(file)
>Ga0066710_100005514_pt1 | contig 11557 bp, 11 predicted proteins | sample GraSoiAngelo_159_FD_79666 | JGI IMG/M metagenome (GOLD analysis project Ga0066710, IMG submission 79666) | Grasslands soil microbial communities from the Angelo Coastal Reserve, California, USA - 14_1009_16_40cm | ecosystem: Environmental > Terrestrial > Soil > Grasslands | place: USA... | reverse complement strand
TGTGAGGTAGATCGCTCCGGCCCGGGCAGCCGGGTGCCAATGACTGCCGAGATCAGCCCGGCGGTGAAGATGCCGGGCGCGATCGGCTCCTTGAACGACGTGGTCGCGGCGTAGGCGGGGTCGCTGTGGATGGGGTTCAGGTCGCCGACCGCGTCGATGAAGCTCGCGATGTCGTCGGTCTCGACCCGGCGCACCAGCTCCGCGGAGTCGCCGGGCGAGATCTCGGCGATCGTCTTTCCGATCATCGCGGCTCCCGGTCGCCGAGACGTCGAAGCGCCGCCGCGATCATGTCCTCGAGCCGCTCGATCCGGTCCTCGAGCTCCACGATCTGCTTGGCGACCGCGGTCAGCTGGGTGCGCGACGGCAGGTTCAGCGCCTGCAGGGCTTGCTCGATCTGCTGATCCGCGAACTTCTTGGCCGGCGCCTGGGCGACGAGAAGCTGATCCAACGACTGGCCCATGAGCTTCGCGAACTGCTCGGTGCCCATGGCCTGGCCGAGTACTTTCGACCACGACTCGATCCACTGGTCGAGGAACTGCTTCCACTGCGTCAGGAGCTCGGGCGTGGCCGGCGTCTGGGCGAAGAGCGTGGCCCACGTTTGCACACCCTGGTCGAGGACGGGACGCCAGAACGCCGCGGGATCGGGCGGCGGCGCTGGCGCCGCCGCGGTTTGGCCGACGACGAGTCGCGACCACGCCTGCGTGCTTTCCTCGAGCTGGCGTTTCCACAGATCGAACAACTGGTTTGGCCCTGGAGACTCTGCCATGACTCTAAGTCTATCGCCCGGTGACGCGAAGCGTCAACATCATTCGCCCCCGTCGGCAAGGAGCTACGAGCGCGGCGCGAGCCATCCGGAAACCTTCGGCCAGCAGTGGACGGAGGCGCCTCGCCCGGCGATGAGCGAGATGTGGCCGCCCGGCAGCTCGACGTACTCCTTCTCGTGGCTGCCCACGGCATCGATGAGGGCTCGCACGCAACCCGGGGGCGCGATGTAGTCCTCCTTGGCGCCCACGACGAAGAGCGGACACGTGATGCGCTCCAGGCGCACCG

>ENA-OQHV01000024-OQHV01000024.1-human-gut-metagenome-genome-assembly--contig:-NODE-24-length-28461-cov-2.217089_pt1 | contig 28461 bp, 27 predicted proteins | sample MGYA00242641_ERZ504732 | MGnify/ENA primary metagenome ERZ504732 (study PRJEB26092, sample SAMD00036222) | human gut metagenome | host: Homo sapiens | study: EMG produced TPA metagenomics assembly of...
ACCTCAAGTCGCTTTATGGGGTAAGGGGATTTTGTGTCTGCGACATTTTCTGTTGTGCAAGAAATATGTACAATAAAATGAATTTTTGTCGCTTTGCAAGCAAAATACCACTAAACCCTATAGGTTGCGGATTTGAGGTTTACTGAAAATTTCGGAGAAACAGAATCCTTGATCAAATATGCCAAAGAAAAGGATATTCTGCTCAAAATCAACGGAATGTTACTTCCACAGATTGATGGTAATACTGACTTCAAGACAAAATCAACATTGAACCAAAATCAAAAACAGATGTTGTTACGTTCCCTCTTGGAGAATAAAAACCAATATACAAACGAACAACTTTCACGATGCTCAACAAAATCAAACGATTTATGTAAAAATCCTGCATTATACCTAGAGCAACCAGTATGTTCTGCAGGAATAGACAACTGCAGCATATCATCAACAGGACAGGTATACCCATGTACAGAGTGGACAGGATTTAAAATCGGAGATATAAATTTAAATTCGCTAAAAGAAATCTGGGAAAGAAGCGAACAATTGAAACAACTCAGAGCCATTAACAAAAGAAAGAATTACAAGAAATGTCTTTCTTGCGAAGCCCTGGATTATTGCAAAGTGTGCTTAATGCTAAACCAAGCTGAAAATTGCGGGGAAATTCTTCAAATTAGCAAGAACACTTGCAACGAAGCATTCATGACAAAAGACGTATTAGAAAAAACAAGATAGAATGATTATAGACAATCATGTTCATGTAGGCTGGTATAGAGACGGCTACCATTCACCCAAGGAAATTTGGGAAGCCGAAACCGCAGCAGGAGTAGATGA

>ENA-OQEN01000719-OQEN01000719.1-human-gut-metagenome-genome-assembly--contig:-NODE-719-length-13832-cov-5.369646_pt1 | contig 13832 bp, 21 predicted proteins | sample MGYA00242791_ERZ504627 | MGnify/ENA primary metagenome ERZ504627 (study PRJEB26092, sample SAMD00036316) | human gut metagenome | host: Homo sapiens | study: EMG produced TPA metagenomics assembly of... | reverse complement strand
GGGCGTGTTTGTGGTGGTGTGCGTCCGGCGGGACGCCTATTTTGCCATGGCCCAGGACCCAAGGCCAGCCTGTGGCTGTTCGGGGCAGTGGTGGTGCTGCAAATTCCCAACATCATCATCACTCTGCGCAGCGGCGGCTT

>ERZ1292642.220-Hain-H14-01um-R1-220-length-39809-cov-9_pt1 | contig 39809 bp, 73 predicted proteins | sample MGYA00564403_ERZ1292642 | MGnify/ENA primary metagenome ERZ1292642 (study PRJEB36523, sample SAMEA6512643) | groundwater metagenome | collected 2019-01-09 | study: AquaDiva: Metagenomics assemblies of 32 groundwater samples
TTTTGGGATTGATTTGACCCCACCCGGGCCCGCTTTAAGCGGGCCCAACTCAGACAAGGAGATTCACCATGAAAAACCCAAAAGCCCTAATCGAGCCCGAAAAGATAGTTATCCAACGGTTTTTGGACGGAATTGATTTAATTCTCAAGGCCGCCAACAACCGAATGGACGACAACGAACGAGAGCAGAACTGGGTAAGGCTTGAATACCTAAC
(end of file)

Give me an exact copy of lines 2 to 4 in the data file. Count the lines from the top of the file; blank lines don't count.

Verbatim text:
TGTGAGGTAGATCGCTCCGGCCCGGGCAGCCGGGTGCCAATGACTGCCGAGATCAGCCCGGCGGTGAAGATGCCGGGCGCGATCGGCTCCTTGAACGACGTGGTCGCGGCGTAGGCGGGGTCGCTGTGGATGGGGTTCAGGTCGCCGACCGCGTCGATGAAGCTCGCGATGTCGTCGGTCTCGACCCGGCGCACCAGCTCCGCGGAGTCGCCGGGCGAGATCTCGGCGATCGTCTTTCCGATCATCGCGGCTCCCGGTCGCCGAGACGTCGAAGCGCCGCCGCGATCATGTCCTCGAGCCGCTCGATCCGGTCCTCGAGCTCCACGATCTGCTTGGCGACCGCGGTCAGCTGGGTGCGCGACGGCAGGTTCAGCGCCTGCAGGGCTTGCTCGATCTGCTGATCCGCGAACTTCTTGGCCGGCGCCTGGGCGACGAGAAGCTGATCCAACGACTGGCCCATGAGCTTCGCGAACTGCTCGGTGCCCATGGCCTGGCCGAGTACTTTCGACCACGACTCGATCCACTGGTCGAGGAACTGCTTCCACTGCGTCAGGAGCTCGGGCGTGGCCGGCGTCTGGGCGAAGAGCGTGGCCCACGTTTGCACACCCTGGTCGAGGACGGGACGCCAGAACGCCGCGGGATCGGGCGGCGGCGCTGGCGCCGCCGCGGTTTGGCCGACGACGAGTCGCGACCACGCCTGCGTGCTTTCCTCGAGCTGGCGTTTCCACAGATCGAACAACTGGTTTGGCCCTGGAGACTCTGCCATGACTCTAAGTCTATCGCCCGGTGACGCGAAGCGTCAACATCATTCGCCCCCGTCGGCAAGGAGCTACGAGCGCGGCGCGAGCCATCCGGAAACCTTCGGCCAGCAGTGGACGGAGGCGCCTCGCCCGGCGATGAGCGAGATGTGGCCGCCCGGCAGCTCGACGTACTCCTTCTCGTGGCTGCCCACGGCATCGATGAGGGCTCGCACGCAACCCGGGGGCGCGATGTAGTCCTCCTTGGCGCCCACGACGAAGAGCGGACACGTGATGCGCTCCAGGCGCACCG

>ENA-OQHV01000024-OQHV01000024.1-human-gut-metagenome-genome-assembly--contig:-NODE-24-length-28461-cov-2.217089_pt1 | contig 28461 bp, 27 predicted proteins | sample MGYA00242641_ERZ504732 | MGnify/ENA primary metagenome ERZ504732 (study PRJEB26092, sample SAMD00036222) | human gut metagenome | host: Homo sapiens | study: EMG produced TPA metagenomics assembly of...
ACCTCAAGTCGCTTTATGGGGTAAGGGGATTTTGTGTCTGCGACATTTTCTGTTGTGCAAGAAATATGTACAATAAAATGAATTTTTGTCGCTTTGCAAGCAAAATACCACTAAACCCTATAGGTTGCGGATTTGAGGTTTACTGAAAATTTCGGAGAAACAGAATCCTTGATCAAATATGCCAAAGAAAAGGATATTCTGCTCAAAATCAACGGAATGTTACTTCCACAGATTGATGGTAATACTGACTTCAAGACAAAATCAACATTGAACCAAAATCAAAAACAGATGTTGTTACGTTCCCTCTTGGAGAATAAAAACCAATATACAAACGAACAACTTTCACGATGCTCAACAAAATCAAACGATTTATGTAAAAATCCTGCATTATACCTAGAGCAACCAGTATGTTCTGCAGGAATAGACAACTGCAGCATATCATCAACAGGACAGGTATACCCATGTACAGAGTGGACAGGATTTAAAATCGGAGATATAAATTTAAATTCGCTAAAAGAAATCTGGGAAAGAAGCGAACAATTGAAACAACTCAGAGCCATTAACAAAAGAAAGAATTACAAGAAATGTCTTTCTTGCGAAGCCCTGGATTATTGCAAAGTGTGCTTAATGCTAAACCAAGCTGAAAATTGCGGGGAAATTCTTCAAATTAGCAAGAACACTTGCAACGAAGCATTCATGACAAAAGACGTATTAGAAAAAACAAGATAGAATGATTATAGACAATCATGTTCATGTAGGCTGGTATAGAGACGGCTACCATTCACCCAAGGAAATTTGGGAAGCCGAAACCGCAGCAGGAGTAGATGA